Building social license one step at a time

No one knows what it means or how to get it, but we know that, without it, projects are in jeopardy

Roslyn KuninSocial license is like pornography, it’s hard to define, but you know it when you see it.

Large-scale natural resource projects in Canada like pipelines, fracking, and mines are all running into brick walls of public approvals, even when they meet the legal and regulatory requirements. A “social license” is the new term describing broad scale public approval of development projects. Or does it mean unanimous consent? The difficulty with a social license is that no one knows exactly what it means or how to get it; we just know that without it, projects are in jeopardy.

The legal and regulatory requirements of development projects have a process, intense decision making, and a specific outcome. In fact, Canada and British Columbia have such strict and comprehensive requirements that only a few mines have been approved in the last 20 years, and the controversial Northern Gateway pipeline only gained approval with over 200 difficult and comprehensive conditions.

A social license has no process, no decision-making mechanism, and can drag on forever. Applying for a social license doesn’t even come with an address, website, or toll-free number! So how can this license be granted?

Somehow, we seem to have broken the connection between the legal and regulatory approval of resource projects and societal approval. Perhaps too many people think that government is in the pockets of multinational corporations, perhaps we are trying to achieve an even more elusive “social media license”, or perhaps we are confusing the terms “approval,” “consensus,” and “unanimity”.

When people, communities, and interest groups feel disenfranchised, marginalized, and out gunned, “No” becomes the safest answer. The development companies have far more resources and a direct interest in the projects, and can overwhelm communities, First Nations, and interest groups. And far too often we have replaced conversations with speaking points.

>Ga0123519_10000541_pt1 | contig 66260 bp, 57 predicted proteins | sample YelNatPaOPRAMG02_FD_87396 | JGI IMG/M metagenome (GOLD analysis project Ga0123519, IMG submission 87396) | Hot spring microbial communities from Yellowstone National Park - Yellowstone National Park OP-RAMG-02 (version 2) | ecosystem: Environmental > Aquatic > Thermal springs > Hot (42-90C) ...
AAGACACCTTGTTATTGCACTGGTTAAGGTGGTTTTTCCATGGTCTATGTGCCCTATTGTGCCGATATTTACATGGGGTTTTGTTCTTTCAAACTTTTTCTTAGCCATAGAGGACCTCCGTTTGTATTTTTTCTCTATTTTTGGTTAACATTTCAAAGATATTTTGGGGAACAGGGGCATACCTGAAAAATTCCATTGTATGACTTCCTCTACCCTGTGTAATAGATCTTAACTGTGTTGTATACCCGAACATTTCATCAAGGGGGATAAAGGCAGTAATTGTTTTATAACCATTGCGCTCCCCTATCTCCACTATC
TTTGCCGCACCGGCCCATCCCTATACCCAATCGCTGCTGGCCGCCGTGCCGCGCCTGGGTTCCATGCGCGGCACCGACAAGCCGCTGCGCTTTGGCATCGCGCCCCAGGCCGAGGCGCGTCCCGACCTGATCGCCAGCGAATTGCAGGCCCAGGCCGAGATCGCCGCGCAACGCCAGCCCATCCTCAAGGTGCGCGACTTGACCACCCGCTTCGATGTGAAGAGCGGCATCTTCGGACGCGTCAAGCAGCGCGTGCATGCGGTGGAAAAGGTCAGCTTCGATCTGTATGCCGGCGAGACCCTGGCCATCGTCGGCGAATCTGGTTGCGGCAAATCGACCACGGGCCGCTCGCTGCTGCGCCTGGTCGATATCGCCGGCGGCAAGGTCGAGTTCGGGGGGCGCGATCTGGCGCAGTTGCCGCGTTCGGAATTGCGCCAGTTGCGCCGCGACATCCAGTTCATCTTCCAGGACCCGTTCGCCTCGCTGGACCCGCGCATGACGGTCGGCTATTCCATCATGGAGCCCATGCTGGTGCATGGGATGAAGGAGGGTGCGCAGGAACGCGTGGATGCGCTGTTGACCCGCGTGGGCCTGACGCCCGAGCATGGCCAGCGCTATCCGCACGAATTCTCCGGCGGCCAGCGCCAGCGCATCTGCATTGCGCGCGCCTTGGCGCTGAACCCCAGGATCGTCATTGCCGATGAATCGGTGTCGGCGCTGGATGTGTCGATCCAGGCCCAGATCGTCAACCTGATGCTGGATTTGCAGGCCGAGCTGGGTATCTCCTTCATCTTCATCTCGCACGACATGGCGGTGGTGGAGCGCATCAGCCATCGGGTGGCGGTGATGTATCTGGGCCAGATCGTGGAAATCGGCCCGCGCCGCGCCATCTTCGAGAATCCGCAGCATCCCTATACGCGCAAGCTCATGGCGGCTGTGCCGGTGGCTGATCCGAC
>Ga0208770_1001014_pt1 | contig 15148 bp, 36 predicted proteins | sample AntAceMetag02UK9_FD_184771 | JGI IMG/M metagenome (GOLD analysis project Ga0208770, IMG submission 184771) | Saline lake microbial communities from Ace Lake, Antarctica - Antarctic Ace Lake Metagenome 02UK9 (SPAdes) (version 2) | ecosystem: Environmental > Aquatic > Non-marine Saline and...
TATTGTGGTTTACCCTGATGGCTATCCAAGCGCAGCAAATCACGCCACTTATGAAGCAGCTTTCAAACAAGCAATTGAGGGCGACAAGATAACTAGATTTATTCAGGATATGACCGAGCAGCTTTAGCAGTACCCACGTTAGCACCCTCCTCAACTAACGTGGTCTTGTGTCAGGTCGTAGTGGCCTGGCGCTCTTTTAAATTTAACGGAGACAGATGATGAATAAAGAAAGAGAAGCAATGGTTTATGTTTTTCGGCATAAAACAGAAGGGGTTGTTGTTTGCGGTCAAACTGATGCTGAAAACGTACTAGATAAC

As well, when disasters have happened, we see spin machines come out faster and in greater force than clean-up crews. In 2010, when the explosion and massive oil leak occurred with Deep Water Horizon in the Gulf of Mexico, the now ex-Shell CEO was quick to downplay the incident, completely misreading the situation or the concerns of the public.

More recently at home, last summer’s dam breach at Mount Polley in B.C. saw government ministers rushing to the scene to assure us all was well, while the company was far too silent. As it turns out, rather than leading the charge to find out and address the problem, the company stonewalled the investigators, requiring search warrants to be issued.

No wonder  has been lost. It was obvious to all that the dam burst, except to the spokespeople.

Yet it need not be that way. In 2008, in the wake of a listeria outbreak, the CEO of Maple Leaf Foods went immediately on television to express concern and immediate action. He suspended production and launched a huge internal investigation and remedial measures. He then got back on TV to explain what happened. Those immediate actions saved the company, because it built trust in a time of crisis.

People can be forgiving, but problems must be acknowledged, not spin doctored. All natural resource projects have risks around safety, health, and potential disasters. We all know this, and we all need to acknowledge it; only then can we discuss how to mitigate and address it.

Right now, some of the liquefied natural gas proponents in B.C.’s northern corridor are developing relationships with communities and First Nations building mutual understanding and trust – over two years before final investment decisions are made. They are investing in communicating — and not in corporate speak – with the communities. Sure, they must still address the regulatory concerns of safety, environmental protection, and sustainability, but they are also building that social license one step at a time.

So how can we replicate this on a provincial or even national scale?

Brian Lee Crowley of the Macdonald-Laurier Institute is calling for a royal commission to help frame a national discussion on natural resources and the roles of communities, companies, First Nations, the environment, and future generations. I think we need this type of grand discussion to air ideas, opinions, and develop some type of national consensus on priorities. It won’t result in unanimity, but it can help to rebuild the perception of legitimacy through broad-based public participation in the conversation.

Troy Media columnist Roslyn Kunin is a consulting economist and speaker. 

© Troy Media


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